Our good host, 'tilda, raises a glass and declares the evening's festivities open!

Co-host, Nige, raises many an eyebrow with this makeover

It's always happiest at the buffet table.

Our 3 drama beauties, and drama queens all.

The serious business of face stuffing.

Outgoing Pres, Van, addresses her minions one last time.

Over a glass o' red, Gerald and Tina find themselves good company.

Yes 'tilda, you've been a great host so far. You can let your hair down now.

In case you haven't figured it out yet, this is the official Othello Post-production Party. We're at the Gardens' Country Club and carrying on like tomorrow's a public holiday or something. Gotta hand it to the Drama Club, it certainly was an entertaining evening, what with our hosts in drag, a slideshow of candid production shots, silly improv games, thank-you speeches, oh, and I finally got to see the end of Othello -- on video anyway.

Also got to bowl as well, with the drama kids! No competition, no pressure. Just throw ball, laugh, cheer, whatever. And duck every time Johnny chucks his ball down the lane.

Thanks for a great time, Mel and NYeDC!

Wednesday, May 30, 2007

Ok, who left this pawprint on my nice carpet?

Was it you, Kaiser? You may look imperious, but I'm wise to your tricks.

Or you, Momo? Is that a guilty look on your face?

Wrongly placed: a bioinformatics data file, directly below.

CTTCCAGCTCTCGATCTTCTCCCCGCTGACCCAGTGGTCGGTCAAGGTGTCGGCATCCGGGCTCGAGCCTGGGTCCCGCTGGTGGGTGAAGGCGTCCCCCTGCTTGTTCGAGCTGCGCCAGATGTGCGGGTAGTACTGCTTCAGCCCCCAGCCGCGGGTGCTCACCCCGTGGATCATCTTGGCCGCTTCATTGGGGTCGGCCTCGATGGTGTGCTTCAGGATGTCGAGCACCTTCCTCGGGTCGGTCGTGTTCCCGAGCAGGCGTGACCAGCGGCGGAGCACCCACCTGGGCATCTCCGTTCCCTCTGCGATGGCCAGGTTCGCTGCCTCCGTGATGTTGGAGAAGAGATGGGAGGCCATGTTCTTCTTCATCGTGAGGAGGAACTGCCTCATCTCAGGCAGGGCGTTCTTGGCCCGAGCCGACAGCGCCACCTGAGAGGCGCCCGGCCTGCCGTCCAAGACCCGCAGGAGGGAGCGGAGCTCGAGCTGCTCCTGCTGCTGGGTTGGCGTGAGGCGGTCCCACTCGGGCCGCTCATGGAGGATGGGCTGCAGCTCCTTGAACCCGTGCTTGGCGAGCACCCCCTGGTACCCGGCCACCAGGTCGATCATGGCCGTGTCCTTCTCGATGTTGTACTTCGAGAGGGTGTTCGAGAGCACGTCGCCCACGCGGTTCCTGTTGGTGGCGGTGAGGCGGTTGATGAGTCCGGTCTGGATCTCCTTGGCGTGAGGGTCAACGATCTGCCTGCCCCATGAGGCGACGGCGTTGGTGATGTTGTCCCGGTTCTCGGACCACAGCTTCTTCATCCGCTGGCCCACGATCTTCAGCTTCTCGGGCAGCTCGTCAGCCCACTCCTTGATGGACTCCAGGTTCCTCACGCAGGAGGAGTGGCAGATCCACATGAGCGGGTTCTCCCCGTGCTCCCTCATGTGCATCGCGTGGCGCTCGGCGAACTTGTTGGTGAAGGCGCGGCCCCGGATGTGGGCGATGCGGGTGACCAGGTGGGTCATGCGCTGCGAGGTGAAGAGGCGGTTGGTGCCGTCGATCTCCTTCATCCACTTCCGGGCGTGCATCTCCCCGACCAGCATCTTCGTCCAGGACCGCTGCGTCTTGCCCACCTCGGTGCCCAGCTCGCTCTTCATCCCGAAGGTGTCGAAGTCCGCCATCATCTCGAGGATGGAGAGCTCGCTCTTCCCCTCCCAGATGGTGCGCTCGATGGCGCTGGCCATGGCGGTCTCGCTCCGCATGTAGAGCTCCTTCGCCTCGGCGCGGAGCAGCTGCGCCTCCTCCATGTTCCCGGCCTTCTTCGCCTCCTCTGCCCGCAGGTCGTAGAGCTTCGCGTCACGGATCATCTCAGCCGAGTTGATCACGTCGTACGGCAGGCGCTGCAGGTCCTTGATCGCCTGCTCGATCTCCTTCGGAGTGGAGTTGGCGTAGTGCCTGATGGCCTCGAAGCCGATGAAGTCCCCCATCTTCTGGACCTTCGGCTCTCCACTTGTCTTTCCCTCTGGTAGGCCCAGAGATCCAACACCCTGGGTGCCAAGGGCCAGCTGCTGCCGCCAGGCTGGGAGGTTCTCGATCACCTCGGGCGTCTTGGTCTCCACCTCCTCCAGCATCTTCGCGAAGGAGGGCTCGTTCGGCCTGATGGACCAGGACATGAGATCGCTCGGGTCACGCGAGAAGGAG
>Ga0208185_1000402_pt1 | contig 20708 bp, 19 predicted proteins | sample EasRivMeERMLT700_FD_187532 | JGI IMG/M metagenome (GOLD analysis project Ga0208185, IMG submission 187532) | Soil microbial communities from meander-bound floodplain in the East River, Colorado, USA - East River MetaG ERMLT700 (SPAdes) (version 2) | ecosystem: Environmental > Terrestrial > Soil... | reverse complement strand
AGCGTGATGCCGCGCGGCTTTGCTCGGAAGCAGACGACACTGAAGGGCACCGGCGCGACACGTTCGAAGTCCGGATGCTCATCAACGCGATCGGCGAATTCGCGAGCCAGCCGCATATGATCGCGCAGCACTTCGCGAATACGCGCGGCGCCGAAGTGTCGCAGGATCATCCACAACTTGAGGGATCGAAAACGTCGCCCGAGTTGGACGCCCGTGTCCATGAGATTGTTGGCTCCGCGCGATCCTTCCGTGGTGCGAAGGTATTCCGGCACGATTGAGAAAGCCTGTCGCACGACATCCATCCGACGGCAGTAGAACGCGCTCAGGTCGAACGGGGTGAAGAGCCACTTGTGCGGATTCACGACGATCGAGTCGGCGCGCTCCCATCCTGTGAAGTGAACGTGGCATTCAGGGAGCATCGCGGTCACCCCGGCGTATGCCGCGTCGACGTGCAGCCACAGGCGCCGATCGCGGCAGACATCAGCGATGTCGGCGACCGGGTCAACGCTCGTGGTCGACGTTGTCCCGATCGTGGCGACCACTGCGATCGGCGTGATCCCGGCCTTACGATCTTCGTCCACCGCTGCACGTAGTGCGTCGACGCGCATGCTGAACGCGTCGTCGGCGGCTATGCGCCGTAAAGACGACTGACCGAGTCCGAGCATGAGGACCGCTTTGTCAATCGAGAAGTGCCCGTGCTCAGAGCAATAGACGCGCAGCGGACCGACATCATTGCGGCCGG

Tuesday, May 29, 2007

Dunno what's wrong with me. My bug hasn't left me yet though it's been about 3 weeks already. Today I was just feeling feverish with a throbbing headache, though for a short time, having lunch with Amy and HP helped me forget the pain. I feel a bit better now, after taking 2 cold-relief tablets. The headache's gone, though I suspect the beef I had at lunch is causing me some indigestion. Great. I've become quite the hypochondriac.

Still, I'm quite pleased that the chatbox in NYconneXions has been buzzing with activity lately. It's inevitable that people are going to put some nasty comments about our articles, but it's heartening that some of our readers are commenting back in support of our reporters. If only the debate was more constructive, though. Chatboxes don't provide enough space for well-developed arguments. Hope our readers will start using our "comment" function soon, or better yet, email us. But at least, people are starting to care.